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NYC business owner by day, opera singer by night

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For close to 20 years, Karen Dixon has helped sort out what shoes are on the shelves at The Shoe Tree.

She runs the business in Morningside Heights with her husband. It was a dream of theirs to do something in their neighborhood.


What You Need To Know

  • Karen Dixon has been part of the Metropolitan Opera’s chorus for more than 25 years
  • She has also co-owned a children’s shoe store in Morningside Heights for nearly 20 years 
  • Sometimes she spends her days balancing both jobs

“There was no shoe store for kids above 84th Street,” she said, referencing the Upper West Side.

Her regulars may notice the soundtrack to the store is not kids’ music, but the opera.

“Some of them know,” she said with a smile.

They know that while Karen Dixon spends some days picking shoe sizes, her other home is the Metropolitan Opera.

For more than 25 years, she has graced their stage as a member of the chorus, where she is typically in 16 to 18 different operas a year.

“It keeps your mind fresh,” she said. “It keeps you learning new things.”

That means staying fresh in the eight languages she can sing in.

“We are constantly singing in another language, learning new staging, on our feet a lot, going back and forth between things,” Dixon said.

Some days, she is rehearsing as many as three different operas.

“I enjoy being on stage. I just enjoy changing up, learning new things all the time,” she said.

She fell in love with the Metropolitan Opera on her first trip to New York City when she was 19, and it changed her life. Almost immediately, she decided to leave the University of Richmond, transferring to the Manhattan School of Music.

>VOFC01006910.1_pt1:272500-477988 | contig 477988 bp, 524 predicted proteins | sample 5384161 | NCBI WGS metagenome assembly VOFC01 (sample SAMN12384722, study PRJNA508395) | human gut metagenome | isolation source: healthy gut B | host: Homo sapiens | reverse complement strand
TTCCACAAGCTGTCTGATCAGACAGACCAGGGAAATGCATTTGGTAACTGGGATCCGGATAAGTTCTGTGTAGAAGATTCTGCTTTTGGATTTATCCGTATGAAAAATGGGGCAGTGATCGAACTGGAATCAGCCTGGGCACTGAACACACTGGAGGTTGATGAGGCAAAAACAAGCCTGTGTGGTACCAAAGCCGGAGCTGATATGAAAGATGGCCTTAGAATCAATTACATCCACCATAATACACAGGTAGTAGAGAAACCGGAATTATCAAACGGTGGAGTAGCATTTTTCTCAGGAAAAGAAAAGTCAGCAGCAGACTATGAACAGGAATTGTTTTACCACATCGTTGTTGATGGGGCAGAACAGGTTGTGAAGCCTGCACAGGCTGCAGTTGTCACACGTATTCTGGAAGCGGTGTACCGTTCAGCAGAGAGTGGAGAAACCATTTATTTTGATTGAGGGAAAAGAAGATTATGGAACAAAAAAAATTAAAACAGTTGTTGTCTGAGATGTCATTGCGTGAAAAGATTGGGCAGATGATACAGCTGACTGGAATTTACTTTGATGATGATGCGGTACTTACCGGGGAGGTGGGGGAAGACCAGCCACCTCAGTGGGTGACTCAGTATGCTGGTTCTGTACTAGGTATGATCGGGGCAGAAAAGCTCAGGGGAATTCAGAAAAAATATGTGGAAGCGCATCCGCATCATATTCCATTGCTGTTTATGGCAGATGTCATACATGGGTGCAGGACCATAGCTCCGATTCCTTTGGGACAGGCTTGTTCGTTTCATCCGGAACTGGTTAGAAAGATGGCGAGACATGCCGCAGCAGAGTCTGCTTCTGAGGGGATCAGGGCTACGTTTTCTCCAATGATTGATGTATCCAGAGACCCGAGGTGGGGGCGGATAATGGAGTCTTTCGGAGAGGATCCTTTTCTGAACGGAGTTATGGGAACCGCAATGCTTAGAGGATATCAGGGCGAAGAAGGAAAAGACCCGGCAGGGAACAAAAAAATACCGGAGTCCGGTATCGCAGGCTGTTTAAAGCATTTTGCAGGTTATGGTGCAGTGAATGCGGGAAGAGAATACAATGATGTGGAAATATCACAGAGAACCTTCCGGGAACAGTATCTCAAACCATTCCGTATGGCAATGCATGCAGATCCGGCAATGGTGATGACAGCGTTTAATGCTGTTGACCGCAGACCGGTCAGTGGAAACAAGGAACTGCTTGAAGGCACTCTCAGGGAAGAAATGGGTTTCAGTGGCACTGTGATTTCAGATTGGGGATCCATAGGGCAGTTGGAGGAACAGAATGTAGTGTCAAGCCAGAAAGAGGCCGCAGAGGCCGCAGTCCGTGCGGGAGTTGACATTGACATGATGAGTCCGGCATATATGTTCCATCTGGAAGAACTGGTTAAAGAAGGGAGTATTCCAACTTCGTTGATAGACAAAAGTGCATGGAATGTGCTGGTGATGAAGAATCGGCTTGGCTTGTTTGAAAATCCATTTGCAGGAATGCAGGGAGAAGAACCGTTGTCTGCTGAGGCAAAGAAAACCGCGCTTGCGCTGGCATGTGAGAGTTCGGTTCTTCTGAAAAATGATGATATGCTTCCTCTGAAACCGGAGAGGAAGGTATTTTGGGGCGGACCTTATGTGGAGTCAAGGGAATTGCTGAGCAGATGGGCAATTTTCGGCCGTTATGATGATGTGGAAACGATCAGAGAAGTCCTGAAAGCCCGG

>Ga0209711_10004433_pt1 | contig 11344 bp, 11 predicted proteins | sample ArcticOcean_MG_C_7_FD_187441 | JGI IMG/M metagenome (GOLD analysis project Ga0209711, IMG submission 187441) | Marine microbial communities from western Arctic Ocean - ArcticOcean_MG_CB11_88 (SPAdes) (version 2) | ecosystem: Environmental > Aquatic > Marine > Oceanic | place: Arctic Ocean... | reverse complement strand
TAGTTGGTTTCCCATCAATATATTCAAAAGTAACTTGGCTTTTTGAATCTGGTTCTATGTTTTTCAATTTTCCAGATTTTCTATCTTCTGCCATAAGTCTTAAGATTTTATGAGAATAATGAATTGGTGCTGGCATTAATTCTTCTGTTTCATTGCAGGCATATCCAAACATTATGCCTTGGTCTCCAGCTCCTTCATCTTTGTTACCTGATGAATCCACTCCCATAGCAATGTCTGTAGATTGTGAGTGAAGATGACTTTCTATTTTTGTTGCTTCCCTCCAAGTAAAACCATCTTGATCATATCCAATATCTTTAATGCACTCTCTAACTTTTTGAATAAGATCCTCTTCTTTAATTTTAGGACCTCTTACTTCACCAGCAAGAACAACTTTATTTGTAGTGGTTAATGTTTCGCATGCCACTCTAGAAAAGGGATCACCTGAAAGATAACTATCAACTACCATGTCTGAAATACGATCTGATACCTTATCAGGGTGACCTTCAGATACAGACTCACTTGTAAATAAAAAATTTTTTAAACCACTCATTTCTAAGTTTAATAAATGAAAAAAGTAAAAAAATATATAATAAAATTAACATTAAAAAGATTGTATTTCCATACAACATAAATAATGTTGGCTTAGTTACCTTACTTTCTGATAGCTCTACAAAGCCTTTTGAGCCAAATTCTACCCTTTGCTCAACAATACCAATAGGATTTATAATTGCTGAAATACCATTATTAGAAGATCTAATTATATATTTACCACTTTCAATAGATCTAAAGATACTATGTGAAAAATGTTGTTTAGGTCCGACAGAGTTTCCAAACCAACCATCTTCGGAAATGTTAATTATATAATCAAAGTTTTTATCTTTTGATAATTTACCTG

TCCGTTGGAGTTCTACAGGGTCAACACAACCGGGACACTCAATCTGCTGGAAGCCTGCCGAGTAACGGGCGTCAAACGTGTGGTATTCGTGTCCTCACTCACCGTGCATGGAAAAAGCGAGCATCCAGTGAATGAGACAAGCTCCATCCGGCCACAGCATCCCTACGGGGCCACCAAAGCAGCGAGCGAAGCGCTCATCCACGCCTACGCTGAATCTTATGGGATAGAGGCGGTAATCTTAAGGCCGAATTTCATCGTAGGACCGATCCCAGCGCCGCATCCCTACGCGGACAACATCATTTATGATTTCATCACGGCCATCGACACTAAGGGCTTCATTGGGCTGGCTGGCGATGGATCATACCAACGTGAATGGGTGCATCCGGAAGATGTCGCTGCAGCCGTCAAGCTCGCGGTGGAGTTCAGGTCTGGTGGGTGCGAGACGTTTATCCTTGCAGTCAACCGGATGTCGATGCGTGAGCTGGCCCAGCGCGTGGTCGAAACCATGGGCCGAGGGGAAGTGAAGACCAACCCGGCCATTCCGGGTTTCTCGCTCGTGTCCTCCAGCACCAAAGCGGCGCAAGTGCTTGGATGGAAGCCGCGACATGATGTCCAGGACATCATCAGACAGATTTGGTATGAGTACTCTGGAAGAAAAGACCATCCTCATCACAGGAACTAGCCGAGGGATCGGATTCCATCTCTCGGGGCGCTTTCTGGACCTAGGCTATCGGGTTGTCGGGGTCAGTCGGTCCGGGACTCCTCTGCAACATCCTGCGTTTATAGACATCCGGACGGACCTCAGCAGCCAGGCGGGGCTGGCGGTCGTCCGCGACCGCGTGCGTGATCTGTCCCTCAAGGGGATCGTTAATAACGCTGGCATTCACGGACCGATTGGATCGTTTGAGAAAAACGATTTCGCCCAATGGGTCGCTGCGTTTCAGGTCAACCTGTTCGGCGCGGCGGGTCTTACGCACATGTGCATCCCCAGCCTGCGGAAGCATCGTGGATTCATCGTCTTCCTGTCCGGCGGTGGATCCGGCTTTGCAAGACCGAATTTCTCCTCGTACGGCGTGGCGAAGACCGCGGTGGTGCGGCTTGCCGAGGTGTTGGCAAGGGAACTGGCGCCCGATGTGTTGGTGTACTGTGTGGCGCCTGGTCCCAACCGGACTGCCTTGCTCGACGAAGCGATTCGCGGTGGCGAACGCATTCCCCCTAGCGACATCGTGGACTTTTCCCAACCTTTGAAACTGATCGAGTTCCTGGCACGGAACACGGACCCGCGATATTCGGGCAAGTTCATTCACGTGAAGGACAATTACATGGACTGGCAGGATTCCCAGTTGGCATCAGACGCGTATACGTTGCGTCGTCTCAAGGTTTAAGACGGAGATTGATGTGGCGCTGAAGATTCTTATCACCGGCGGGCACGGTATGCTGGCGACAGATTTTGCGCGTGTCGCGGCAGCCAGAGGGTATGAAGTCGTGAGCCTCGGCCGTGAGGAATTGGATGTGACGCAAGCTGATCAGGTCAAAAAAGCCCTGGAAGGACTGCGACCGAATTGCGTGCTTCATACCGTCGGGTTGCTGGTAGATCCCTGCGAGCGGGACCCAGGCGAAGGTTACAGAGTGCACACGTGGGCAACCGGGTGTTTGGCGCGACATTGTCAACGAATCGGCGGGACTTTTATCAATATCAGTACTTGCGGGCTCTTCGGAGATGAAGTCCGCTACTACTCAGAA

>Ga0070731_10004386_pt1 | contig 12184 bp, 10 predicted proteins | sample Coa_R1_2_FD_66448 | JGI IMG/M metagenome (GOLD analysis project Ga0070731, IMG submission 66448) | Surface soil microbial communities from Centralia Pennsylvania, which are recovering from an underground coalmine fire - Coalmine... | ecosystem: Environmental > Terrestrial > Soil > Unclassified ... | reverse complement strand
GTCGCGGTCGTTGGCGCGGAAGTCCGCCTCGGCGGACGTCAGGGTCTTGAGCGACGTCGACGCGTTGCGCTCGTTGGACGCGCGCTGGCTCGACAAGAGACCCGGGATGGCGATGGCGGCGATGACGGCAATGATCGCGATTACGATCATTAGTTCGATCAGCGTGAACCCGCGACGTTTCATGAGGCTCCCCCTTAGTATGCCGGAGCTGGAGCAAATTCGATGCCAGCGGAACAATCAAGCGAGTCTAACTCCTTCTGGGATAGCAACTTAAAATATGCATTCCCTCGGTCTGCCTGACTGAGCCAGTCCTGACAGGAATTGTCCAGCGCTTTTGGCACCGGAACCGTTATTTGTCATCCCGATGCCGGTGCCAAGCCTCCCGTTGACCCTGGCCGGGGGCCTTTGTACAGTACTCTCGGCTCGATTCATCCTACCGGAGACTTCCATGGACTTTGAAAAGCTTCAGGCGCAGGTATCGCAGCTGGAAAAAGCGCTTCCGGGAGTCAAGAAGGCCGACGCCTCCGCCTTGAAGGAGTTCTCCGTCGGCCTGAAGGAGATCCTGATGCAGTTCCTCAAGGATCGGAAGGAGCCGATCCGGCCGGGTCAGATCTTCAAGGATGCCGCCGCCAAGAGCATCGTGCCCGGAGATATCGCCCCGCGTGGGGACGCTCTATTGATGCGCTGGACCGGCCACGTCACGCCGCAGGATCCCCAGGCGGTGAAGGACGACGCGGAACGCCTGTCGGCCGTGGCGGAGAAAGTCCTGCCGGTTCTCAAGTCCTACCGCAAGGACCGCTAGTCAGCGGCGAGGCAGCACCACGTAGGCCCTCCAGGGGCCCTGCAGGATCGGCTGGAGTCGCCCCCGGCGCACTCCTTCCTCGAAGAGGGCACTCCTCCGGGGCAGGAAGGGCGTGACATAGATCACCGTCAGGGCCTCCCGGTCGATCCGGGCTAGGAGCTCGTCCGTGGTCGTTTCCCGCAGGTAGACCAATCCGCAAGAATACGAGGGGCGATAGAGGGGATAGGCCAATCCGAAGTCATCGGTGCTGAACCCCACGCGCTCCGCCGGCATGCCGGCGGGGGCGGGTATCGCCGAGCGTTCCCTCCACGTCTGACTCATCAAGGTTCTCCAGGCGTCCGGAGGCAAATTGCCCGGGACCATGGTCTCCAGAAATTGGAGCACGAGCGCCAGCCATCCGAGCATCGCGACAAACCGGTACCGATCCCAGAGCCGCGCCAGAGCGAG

“My parents from South Carolina were like, ‘you moving home?’ And I was like nope, not moving home. So I stayed,“ she said in an interview between rehearsals for the newest opera, The Hours.

Dixon’s early days in the city were a grind. She waited tables, walked dogs, cleaned apartments and performed in regional operas. She did this for 10 years. That’s when she got her break, debuting at the Met. One of a select few picked out of hundreds of applicants.

“I was lucky,” she said. “I was very lucky.”

It’s the same way she describes her work away from the Met. She sings praises for her husband, running the day in, day out of the store. It’s the only way they can make it work.

“Sometimes I used to be in rehearsal here [The Met], then run there [The Shoe Tree] and then come back to the show,” she said. “Sometimes on my day off from here, when I’m not working here, I will work a shift at the store, then pick up dinner and come in and do a performance.”

It hasn’t always been easy. The pandemic hurt the opera and the shoe store, and the recovery at the latter has been slower.

But the store is a dream she has built with her husband. Then there’s the dream she had since she was a 19-year-old on her first trip to New York City. She gets to live it now, day in and day out.

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